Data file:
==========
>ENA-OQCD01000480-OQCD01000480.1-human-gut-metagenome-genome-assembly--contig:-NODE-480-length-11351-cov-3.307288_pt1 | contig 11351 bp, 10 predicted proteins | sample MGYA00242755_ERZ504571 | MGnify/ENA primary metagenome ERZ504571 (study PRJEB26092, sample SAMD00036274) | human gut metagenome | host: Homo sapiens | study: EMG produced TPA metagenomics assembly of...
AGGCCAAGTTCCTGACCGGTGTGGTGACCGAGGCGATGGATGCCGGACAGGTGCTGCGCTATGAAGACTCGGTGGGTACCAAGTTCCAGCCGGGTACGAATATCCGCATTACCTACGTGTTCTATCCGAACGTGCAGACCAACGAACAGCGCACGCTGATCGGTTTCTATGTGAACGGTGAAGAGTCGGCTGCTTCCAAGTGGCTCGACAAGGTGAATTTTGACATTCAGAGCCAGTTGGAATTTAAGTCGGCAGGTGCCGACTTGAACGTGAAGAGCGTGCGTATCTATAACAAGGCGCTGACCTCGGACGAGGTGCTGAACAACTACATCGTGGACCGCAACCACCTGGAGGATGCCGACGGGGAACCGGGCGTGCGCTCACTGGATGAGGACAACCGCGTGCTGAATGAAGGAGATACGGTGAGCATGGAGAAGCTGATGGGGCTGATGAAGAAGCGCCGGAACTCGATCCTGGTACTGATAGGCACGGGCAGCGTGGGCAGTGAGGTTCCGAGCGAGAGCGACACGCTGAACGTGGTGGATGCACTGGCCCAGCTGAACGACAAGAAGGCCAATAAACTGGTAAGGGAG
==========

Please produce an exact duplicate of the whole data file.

>ENA-OQCD01000480-OQCD01000480.1-human-gut-metagenome-genome-assembly--contig:-NODE-480-length-11351-cov-3.307288_pt1 | contig 11351 bp, 10 predicted proteins | sample MGYA00242755_ERZ504571 | MGnify/ENA primary metagenome ERZ504571 (study PRJEB26092, sample SAMD00036274) | human gut metagenome | host: Homo sapiens | study: EMG produced TPA metagenomics assembly of...
AGGCCAAGTTCCTGACCGGTGTGGTGACCGAGGCGATGGATGCCGGACAGGTGCTGCGCTATGAAGACTCGGTGGGTACCAAGTTCCAGCCGGGTACGAATATCCGCATTACCTACGTGTTCTATCCGAACGTGCAGACCAACGAACAGCGCACGCTGATCGGTTTCTATGTGAACGGTGAAGAGTCGGCTGCTTCCAAGTGGCTCGACAAGGTGAATTTTGACATTCAGAGCCAGTTGGAATTTAAGTCGGCAGGTGCCGACTTGAACGTGAAGAGCGTGCGTATCTATAACAAGGCGCTGACCTCGGACGAGGTGCTGAACAACTACATCGTGGACCGCAACCACCTGGAGGATGCCGACGGGGAACCGGGCGTGCGCTCACTGGATGAGGACAACCGCGTGCTGAATGAAGGAGATACGGTGAGCATGGAGAAGCTGATGGGGCTGATGAAGAAGCGCCGGAACTCGATCCTGGTACTGATAGGCACGGGCAGCGTGGGCAGTGAGGTTCCGAGCGAGAGCGACACGCTGAACGTGGTGGATGCACTGGCCCAGCTGAACGACAAGAAGGCCAATAAACTGGTAAGGGAG